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MSU 80, Michigan 67: Swept By State

Michigan had no answers for MSU's offense in an 80-67 loss.

Rick Osentoski-USA TODAY Sports

Well, that sucked.

There have been two versions of this Michigan team since Caris LeVert and Derrick Walton Jr. were sidelined with foot injuries. The first version is the team that has been resilient beyond measure with one or two Wolverines exceeding their ability in each game. This is the team that took Michigan State and Illinois to overtime and Indiana down to the buzzer, all of which took place in hostile territory. The second version is a team of a MAC-level caliber, which makes sense when said team is without its two best players one season after three players declared early for the NBA Draft. This is the team that permitted a bigger Iowa team to run layup lines all night in an 18-point home loss.

Michigan really needed the first version to appear tonight. The Wolverines had lost their previous four games, and, with rival Michigan State coming to the Crisler Center, a place where the Spartans hadn't won since 2010, they couldn't afford this losing skid to stretch to five games. Plus, Michigan needed a signature win in what's been a frustrating year.

But, alas, the second version took the floor tonight.

Much like what happened against Iowa, Michigan had no answers for Michigan State's offense in the Spartans' 80-67 win. Regardless of whether the Spartans attacked Michigan's man or zone defenses, they looked like an offensive juggernaut, scoring at a rate of 139.9 points per 100 possessions, because they constantly found Branden Dawson (23 points, 13 rebounds) and Gavin Schilling (10 points, 5-5 FG) down in the interior. Not all of these looks were open, as Dawson knocked down some contested ones in the lane he generally wouldn't make, but there were too many open dunks and layups to count. How else do you explain the Spartans making 25-of-32 two-pointers (78.1 pct.)? Oof.

Michigan State began to impose its will on offense seven minutes in thanks to two questionable calls when the Spartans owned a small 11-8 lead. The first was when Muhammad-Ali Abdur-Rahkman was whistled for his second foul for a block when it appeared he beat the Spartan ball-handler to the spot on the baseline to take a charge. This led to a Bryn Forbes jumper. On the ensuing possession, it appeared Travis Trice (22 points, seven assists) traveled near the sideline before he launched a three from the wing. The referee nearby didn't call it, and Trice's three fell through the cylinder. Just like that, what should have been no more than a three-point lead for Michigan State was an eight-point lead. And, from there, the Spartans pounced, putting together a 22-6 run over the next 7.5 minutes to take a commanding 33-14 lead with 5:55 left in the first half.

Michigan never quit, though. For the rest of the game, the Wolverines tried and tried again to get back into it, constantly cutting the Spartans' lead to 10 and 11 points in the second half. This charge was led by Abdur-Rahkman (12 points, 4-6 FG), who scored 10 points in the first four minutes after halftime to energize the deflated Crisler Center, and Aubrey Dawkins (12 points, four rebounds), who scored 10 points after the intermission. In fact, Michigan's offense was stellar in the second half, scoring 44 points in 28 trips for a rate of 157.1 points per 100 possessions. Michigan had the juice to make a comeback.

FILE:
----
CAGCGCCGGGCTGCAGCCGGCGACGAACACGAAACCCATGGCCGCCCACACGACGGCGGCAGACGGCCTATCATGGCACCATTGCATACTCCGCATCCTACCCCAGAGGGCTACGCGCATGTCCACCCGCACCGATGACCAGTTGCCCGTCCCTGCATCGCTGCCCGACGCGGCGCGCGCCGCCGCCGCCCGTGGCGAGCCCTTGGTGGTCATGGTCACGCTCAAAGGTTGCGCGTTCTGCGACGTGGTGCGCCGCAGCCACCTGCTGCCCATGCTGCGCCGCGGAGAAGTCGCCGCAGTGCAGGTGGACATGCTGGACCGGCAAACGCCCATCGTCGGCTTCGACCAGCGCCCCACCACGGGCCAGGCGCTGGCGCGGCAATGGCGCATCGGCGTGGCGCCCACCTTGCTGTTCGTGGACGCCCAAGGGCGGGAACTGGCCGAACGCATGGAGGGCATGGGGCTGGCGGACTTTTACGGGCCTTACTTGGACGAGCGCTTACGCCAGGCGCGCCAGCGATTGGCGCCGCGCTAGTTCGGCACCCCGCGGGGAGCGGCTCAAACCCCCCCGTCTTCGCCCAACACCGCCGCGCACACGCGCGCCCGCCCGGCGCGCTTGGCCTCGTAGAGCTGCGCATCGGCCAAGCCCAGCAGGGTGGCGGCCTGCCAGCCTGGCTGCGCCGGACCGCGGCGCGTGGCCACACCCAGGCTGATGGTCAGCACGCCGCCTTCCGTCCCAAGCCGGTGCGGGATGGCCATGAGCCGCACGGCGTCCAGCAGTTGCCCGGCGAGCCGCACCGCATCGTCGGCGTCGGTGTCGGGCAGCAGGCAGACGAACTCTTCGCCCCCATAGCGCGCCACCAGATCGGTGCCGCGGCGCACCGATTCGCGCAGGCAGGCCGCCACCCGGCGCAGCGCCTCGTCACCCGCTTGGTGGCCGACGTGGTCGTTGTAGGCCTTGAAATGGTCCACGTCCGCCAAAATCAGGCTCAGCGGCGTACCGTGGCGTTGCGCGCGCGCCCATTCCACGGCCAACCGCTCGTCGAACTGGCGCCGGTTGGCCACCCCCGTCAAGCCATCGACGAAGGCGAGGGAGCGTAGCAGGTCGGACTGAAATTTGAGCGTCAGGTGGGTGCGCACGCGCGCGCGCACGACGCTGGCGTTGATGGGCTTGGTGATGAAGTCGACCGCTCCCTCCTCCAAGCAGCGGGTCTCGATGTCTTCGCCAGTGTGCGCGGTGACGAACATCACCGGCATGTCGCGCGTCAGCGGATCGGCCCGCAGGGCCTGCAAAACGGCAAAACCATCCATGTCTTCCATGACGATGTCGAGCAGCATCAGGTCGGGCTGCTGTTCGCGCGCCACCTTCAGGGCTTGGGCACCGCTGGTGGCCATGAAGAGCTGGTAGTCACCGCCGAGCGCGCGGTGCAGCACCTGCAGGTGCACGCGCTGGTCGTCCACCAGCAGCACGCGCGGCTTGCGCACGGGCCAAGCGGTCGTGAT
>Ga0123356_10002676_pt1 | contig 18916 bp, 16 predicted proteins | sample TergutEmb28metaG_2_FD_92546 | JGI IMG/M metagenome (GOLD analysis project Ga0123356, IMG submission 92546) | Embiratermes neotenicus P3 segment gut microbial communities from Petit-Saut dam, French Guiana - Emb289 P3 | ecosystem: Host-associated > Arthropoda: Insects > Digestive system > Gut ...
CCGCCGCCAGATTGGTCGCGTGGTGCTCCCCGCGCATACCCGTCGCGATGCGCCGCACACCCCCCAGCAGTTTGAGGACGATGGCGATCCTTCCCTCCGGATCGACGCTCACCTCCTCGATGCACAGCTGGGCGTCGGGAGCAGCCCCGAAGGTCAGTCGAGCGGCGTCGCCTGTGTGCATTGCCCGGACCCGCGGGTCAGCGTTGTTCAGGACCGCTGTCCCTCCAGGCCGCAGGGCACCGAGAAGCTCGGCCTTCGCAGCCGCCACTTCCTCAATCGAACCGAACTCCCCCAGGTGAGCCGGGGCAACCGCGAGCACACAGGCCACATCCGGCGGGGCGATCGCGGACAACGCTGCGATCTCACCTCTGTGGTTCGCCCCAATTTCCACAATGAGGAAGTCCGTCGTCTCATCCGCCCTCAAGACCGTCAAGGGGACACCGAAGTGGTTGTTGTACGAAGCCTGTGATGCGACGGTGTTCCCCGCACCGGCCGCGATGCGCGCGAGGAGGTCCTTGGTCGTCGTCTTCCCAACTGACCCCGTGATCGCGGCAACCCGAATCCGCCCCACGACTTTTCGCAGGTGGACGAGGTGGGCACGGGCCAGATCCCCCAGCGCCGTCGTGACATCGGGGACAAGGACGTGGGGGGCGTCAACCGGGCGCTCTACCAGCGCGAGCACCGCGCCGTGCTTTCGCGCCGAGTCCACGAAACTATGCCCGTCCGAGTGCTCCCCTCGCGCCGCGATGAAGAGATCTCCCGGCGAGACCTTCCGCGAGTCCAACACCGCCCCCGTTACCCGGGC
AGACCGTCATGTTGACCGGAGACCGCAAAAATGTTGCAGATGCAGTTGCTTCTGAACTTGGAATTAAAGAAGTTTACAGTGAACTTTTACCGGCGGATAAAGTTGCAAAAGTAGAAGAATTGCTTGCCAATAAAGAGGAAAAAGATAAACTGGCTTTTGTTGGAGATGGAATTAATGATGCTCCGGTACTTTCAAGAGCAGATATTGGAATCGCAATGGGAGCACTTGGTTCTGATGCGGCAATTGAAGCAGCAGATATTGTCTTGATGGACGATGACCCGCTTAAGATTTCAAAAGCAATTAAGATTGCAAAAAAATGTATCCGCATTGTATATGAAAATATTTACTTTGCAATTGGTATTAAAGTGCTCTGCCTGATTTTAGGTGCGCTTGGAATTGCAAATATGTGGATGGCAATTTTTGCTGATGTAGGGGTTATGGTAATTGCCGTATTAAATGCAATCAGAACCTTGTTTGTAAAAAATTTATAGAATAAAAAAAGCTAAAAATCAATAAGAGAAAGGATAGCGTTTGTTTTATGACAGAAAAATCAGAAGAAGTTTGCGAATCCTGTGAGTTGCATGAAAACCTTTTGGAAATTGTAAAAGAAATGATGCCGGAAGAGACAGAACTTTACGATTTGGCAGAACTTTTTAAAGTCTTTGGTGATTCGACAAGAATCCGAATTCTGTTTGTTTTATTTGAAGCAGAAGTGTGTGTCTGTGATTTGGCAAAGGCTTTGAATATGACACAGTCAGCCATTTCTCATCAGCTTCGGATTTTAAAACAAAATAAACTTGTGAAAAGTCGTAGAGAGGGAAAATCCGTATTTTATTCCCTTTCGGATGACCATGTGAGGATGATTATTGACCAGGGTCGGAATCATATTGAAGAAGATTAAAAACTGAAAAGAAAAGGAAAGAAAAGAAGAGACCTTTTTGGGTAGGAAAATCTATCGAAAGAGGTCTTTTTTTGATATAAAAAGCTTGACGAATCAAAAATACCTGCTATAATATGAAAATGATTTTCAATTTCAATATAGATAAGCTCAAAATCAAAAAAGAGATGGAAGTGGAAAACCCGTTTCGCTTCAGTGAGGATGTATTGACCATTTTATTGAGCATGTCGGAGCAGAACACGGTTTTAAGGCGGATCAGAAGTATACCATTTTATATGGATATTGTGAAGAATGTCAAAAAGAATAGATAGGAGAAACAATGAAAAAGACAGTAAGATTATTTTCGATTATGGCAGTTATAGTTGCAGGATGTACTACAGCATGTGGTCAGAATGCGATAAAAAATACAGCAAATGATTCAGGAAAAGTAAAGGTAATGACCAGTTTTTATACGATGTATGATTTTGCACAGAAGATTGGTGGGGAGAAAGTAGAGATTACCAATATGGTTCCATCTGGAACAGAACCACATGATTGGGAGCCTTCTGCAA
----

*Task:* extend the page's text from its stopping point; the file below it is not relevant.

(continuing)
But it didn't matter because Michigan could not slow down Michigan State's offense. The Spartans responded to every jab that the Wolverines threw with a counterpunch of their own, and Michigan never threatened to take the lead. The Spartans had total control.

I cannot stress enough that the turning point in this game was when Abdur-Rahkman was whistled for an iffy block in the first half, which led to John Beilein auto-benching him with two fouls. Abdur-Rahkman has proven himself to be a Spartan killer. In his two games against Michigan State, he scored 30 points total and had a plus-10 plus-minus rating. When he was on the bench, the Spartans outscored Michigan by 33 points. 33 points! This shouldn't be surprising because, when Abdur-Rahkman was out, walk-on Andrew Dakich was his replacement. Dakich gives it his all when he's on the court, but Michigan is playing 4-on-5 with him out there. And it shows in these numbers.

Does Michigan win if Abdur-Rahkman draws that charge? I can't say that.

But I'd be willing to bet the outcome of this game would have been much different.

Nonetheless, the blame of this game lies with Michigan's defense. Michigan State's offensive efficiency of 139.9 points per 100 possessions was the worst Michigan has surrendered in any game it's played in the past 14 seasons. It's the type of defense played by the second version of this team -- the one Michigan couldn't allow to show up.

As a result, Michigan State has swept the season series against Michigan, and the Wolverines now have lost five games in a row. And, with games ahead against Ohio State and Maryland, the possibility that this losing streak extends to seven games doesn't seem so far-fetched. One must wonder if, without LeVert and Walton, the Wolverines have any gas left in the tank. If they don't, a losing record and no postseason sadly seem inevitable.